World War II love letters delivered 70 years later

CHICAGO, IL (CNN) -- Love letters sent by a Navy man to a girl back home didn't arrive for a very long time. Now, nearly 70 years after they were sent, report the letters have finally reached the woman they were intended for.

Dorothy Bartos Carlberg has lived a full life. Recently, the 85-year-old dementia got a knock on the door and two letters dating back to 1945 were finally delivered to her, nearly 70 years after they were written.

Martha Rodriguez lives at this home in the 2700 block of South Kolin, where Dorothy lived as a teen. It was during that time Dorothy wrote back and forth to a World War II Navy man stationed in San Diego.

Somehow, two of his letters just surfaced, dropped in the mail, and delivered to Dorothy's old address two weeks ago, where they've been in the care of Rodriguez. She said, "You know, it's been lost for 70 years, but I wasn't going to stop until I found her."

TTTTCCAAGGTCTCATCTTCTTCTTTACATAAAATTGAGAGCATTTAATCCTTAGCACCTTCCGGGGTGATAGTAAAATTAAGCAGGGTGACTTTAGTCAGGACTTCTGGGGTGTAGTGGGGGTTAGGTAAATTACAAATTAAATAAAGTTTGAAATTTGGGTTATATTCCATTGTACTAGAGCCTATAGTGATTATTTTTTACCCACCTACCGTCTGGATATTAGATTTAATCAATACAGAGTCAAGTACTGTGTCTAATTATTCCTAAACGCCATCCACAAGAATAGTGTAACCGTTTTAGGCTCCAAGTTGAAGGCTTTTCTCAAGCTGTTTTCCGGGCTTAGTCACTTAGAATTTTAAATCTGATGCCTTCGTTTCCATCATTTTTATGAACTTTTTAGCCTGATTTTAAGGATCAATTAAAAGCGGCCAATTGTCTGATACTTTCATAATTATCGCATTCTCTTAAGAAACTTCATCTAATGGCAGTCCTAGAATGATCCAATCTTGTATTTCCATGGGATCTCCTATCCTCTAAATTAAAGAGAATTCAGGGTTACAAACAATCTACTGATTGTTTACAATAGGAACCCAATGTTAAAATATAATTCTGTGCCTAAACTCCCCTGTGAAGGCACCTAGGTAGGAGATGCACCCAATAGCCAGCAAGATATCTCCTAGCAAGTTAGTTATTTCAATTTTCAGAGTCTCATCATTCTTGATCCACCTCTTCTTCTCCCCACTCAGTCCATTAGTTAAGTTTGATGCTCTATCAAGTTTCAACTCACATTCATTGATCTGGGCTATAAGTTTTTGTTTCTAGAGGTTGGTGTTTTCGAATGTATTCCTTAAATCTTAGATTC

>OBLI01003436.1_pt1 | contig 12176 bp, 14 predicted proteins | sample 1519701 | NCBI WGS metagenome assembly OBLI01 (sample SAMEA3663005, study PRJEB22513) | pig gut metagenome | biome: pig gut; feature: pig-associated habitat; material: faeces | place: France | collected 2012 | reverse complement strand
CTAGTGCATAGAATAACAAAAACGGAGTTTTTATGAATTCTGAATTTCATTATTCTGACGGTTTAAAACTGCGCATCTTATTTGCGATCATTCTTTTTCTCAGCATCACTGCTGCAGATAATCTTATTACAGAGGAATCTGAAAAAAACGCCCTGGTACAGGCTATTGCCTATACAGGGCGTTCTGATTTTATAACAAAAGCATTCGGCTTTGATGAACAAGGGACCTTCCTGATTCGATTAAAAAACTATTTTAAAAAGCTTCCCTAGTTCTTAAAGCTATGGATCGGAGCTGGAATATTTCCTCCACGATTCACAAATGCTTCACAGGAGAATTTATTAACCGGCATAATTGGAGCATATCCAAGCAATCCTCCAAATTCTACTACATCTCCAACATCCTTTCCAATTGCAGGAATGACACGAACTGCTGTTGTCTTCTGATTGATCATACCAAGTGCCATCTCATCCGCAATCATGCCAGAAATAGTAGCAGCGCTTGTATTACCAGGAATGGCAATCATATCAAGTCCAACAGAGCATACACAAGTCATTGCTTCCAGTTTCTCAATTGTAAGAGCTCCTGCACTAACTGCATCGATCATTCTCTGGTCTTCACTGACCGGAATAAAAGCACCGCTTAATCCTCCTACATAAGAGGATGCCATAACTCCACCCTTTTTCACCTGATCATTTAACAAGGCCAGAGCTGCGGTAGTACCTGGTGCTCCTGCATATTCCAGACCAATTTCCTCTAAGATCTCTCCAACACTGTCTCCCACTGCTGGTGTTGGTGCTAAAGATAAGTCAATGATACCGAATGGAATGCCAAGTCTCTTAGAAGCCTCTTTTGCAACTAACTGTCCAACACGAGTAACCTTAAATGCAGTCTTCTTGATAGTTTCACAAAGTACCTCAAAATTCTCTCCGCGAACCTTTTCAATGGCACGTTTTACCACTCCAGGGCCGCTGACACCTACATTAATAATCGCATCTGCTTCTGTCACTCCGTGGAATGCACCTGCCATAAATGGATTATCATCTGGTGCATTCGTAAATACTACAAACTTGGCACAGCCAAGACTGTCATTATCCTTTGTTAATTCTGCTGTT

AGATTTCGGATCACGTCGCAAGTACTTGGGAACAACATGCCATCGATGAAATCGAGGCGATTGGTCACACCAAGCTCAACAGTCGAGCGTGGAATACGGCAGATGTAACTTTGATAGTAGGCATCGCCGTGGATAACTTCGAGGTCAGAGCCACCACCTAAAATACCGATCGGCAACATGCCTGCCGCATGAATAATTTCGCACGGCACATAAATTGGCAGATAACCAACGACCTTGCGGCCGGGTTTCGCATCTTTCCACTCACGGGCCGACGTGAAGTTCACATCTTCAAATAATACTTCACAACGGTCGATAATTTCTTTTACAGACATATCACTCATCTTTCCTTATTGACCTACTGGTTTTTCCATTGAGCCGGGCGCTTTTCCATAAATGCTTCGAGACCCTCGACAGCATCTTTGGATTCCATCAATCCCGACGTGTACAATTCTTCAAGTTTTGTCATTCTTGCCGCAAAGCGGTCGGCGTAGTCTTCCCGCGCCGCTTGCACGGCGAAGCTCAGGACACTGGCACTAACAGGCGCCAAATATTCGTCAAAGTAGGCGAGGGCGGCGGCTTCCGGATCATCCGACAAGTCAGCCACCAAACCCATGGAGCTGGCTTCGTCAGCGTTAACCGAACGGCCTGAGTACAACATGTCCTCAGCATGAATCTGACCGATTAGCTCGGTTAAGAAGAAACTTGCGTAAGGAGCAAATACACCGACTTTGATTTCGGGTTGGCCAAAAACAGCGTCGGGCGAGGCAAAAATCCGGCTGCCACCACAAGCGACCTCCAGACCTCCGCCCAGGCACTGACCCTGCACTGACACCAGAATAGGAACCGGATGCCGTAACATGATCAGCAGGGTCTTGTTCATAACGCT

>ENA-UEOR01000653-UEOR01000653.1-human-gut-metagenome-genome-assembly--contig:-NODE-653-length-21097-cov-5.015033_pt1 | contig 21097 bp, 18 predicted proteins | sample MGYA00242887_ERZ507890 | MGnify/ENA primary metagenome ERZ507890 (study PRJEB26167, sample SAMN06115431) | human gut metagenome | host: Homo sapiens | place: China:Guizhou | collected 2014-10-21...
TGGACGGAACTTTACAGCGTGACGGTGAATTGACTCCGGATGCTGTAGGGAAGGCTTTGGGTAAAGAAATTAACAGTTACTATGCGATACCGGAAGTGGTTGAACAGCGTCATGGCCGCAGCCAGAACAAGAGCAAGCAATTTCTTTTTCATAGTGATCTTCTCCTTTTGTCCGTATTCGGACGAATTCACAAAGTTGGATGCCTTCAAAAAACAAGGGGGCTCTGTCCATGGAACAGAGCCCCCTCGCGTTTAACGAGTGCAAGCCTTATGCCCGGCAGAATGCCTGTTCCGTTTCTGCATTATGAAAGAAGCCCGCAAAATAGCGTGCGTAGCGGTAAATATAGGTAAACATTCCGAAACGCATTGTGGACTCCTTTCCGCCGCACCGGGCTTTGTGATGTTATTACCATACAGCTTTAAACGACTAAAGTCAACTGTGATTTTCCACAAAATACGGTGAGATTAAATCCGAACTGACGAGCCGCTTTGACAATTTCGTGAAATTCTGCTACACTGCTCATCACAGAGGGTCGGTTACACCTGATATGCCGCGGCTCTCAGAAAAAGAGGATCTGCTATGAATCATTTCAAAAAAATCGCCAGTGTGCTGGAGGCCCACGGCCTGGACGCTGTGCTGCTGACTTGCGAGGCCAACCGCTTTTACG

But it seems these letters jogged some old memories for Dorothy. She said, "Yeah, we were friends, but we weren't hanky-panky or anything."

Five years after these letter were written, Dorothy went on to marry an Army man. She lived and loved her husband, Victor Carlberg, until his death two years ago. Now, Dorothy's five children say this whole experience is proving mind-boggling. Her daughter Sandy Jacobson the most surprising thing about all this is, "I guess the fact that she had a whole other life that we weren't aware of, and who knows what would have happened if she had received all of them."


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